简介

Things heating up inside your MacBook Pro with Retina Display? Could be trouble with the heat sink. Use this guide to remove the heat sink in the Late 2013 MacBook Pro 15" with Retina display.

Don't forget to clean and re-apply thermal paste if you remove the heat sink. Follow this guide to learn how.

  1. Remove the following P5 pentalobe screws securing the lower case to the MacBook Pro:
    • Remove the following P5 pentalobe screws securing the lower case to the MacBook Pro:

    • Eight 3.0 mm

    • Two 2.3 mm

  2. Lifting from the edge nearest the clutch cover, lift the lower case off the MacBook Pro.
    • Lifting from the edge nearest the clutch cover, lift the lower case off the MacBook Pro.

    • Set the lower case aside.

  3. Peel back the warning label covering the battery connector.
    • Peel back the warning label covering the battery connector.

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  5. Using the flat end of a spudger, gently pry the battery connector straight up out of its socket on the logic board. Bend the battery cables back and out of the way, ensuring that the battery connector doesn't accidentally make contact with the logic board.
    • Using the flat end of a spudger, gently pry the battery connector straight up out of its socket on the logic board.

    • Bend the battery cables back and out of the way, ensuring that the battery connector doesn't accidentally make contact with the logic board.

  6. Insert the flat end of a spudger underneath the rubber heat sink cover on the right fan. Slide the spudger underneath the length of the cover, releasing the adhesive. Lift the cover and rotate it off of the heat sink.
    • Insert the flat end of a spudger underneath the rubber heat sink cover on the right fan.

    • Slide the spudger underneath the length of the cover, releasing the adhesive.

    • Lift the cover and rotate it off of the heat sink.

  7. In the same manner described above, release the adhesive and flip back the heat sink cover on the left fan. In the same manner described above, release the adhesive and flip back the heat sink cover on the left fan. In the same manner described above, release the adhesive and flip back the heat sink cover on the left fan.
    • In the same manner described above, release the adhesive and flip back the heat sink cover on the left fan.

  8. Remove the following six screws securing the heat sink to the logic board:
    • Remove the following six screws securing the heat sink to the logic board:

    • One 5.5 mm silver raised head T5 Torx screw

    • Four 3.5 mm T5 Torx screws

    • One 3.8 mm silver T5 Torx screw

  9. Grasping the heat sink from one side, lift the heat sink off of the MacBook Pro, pulling it free from the computer. The thermal paste may make it difficult to remove the heat sink. Pull the heat sink off gently but forcefully to avoid damaging any components on the logic board.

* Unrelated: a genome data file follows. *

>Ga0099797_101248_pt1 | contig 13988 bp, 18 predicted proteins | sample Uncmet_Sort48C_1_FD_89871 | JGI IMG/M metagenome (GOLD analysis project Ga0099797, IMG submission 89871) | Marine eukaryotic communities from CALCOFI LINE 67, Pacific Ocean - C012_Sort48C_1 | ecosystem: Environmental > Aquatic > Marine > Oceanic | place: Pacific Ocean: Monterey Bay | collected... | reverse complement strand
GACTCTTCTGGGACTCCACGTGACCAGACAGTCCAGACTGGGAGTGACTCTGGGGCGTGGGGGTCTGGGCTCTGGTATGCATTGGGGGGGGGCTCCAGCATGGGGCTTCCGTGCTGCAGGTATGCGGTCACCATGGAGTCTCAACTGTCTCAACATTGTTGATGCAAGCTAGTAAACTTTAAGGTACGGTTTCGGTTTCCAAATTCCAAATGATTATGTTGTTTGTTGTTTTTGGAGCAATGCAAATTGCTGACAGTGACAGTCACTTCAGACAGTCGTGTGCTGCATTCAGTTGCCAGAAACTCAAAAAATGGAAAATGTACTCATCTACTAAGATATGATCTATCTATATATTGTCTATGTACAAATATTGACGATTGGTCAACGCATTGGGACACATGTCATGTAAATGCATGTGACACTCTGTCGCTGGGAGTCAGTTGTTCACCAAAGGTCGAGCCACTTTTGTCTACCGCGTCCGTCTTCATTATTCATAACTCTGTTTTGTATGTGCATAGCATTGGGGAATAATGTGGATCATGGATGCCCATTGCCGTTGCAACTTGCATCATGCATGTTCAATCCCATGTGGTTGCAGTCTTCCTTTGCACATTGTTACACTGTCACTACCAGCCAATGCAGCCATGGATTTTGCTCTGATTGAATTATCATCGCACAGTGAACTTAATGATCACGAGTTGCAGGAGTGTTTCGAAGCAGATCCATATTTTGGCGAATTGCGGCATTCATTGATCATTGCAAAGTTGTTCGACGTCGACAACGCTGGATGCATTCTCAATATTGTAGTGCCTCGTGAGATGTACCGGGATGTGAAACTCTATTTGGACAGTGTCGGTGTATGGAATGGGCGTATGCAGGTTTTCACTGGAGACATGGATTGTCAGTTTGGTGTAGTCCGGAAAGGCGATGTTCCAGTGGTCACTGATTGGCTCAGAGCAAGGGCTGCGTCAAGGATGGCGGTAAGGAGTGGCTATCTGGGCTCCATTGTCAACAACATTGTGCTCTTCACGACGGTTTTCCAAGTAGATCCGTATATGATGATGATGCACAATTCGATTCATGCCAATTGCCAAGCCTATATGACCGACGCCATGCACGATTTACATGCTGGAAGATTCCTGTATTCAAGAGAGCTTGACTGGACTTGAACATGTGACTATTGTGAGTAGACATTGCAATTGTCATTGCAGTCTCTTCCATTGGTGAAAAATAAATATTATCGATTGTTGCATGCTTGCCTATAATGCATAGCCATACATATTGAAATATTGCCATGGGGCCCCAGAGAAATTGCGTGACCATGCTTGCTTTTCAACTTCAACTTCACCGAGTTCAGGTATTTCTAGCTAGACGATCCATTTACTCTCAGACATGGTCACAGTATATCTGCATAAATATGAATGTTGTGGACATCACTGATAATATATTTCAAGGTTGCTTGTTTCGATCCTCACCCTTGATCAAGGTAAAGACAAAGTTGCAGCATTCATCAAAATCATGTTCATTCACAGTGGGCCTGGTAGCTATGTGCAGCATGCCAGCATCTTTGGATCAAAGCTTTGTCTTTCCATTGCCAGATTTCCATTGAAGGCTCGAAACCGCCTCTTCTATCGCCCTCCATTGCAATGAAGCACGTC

• Grasping the heat sink from one side, lift the heat sink off of the MacBook Pro, pulling it free from the computer.

    • The thermal paste may make it difficult to remove the heat sink. Pull the heat sink off gently but forcefully to avoid damaging any components on the logic board.

    • When installing the new heat sink, do not forget to replace the thermal paste underneath the heat sink. See our Applying Thermal Paste guide for further instructions.

结论

To reassemble your device, follow these instructions in reverse order.

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Andrew Optimus Goldberg

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Performed today on 3 yrs old Retina 15" with integrated Iris Pro 5200. Temperatures dropped considerably, both during idle and load periods, but BE AWARE, if you pass control to the fans via i.e.: smsFanControl, during testing laptop reaches abnoxious temperatures (98C) - what it seems is that when smcFanControl is taking over, also throttling is turned off, therefore, when temperature rised you need to rise fan rpm (during Geekbench 3 I set it at the end to the 3800rpm from 2500rpm it was and this dropped immediately from 98C to 70C). When SmcFanControl is set to Default, MAC UEFI controls fans and - what is funny - when load exceeded reasonable thresholds, (one core reached 92C) it throttled (probably) because without much rpm raise - this dropped temps to 75C (Default setting did at critical point two things: a) from 2160 rpm to 2890rpm and b) throttle ... what ended in immediate drop to 75C). Keep that in mind.

In this aspect I consider this as a smarter management.

Michal Wiktorow - 回复

One of the screw thread used to tighten the spring-clamp holding the cpu in place has detached from the motherboard. Is it possible to repair this, and if not, is it fine to hold the cpu with only one spring clamp ? Thanks a lot !

Mathieu Polge - 回复

Hopefully you are still around the forums these days.

You usually can fix something like that if it was soldered to the board, with simple solder and something to hold it in place. However if it was riveted to the board you may have another problem, of which I do not know how to solve. You happen to have a picture?

Quinn Dunham -

The image in Step 7, and the offered replacement part are wrong! In all images except step 7 you are showing the correct hardware, whitha heat pipe including cpu and discrete graphics plates. But in step 7, and in the replacement part offering you show a heat pipe containing only one plate! Please correct this? Where do I get a replacement heat pipe for my macbook containing adiscrete graphics chip? Thank you very much!

Alexander Schukat - 回复

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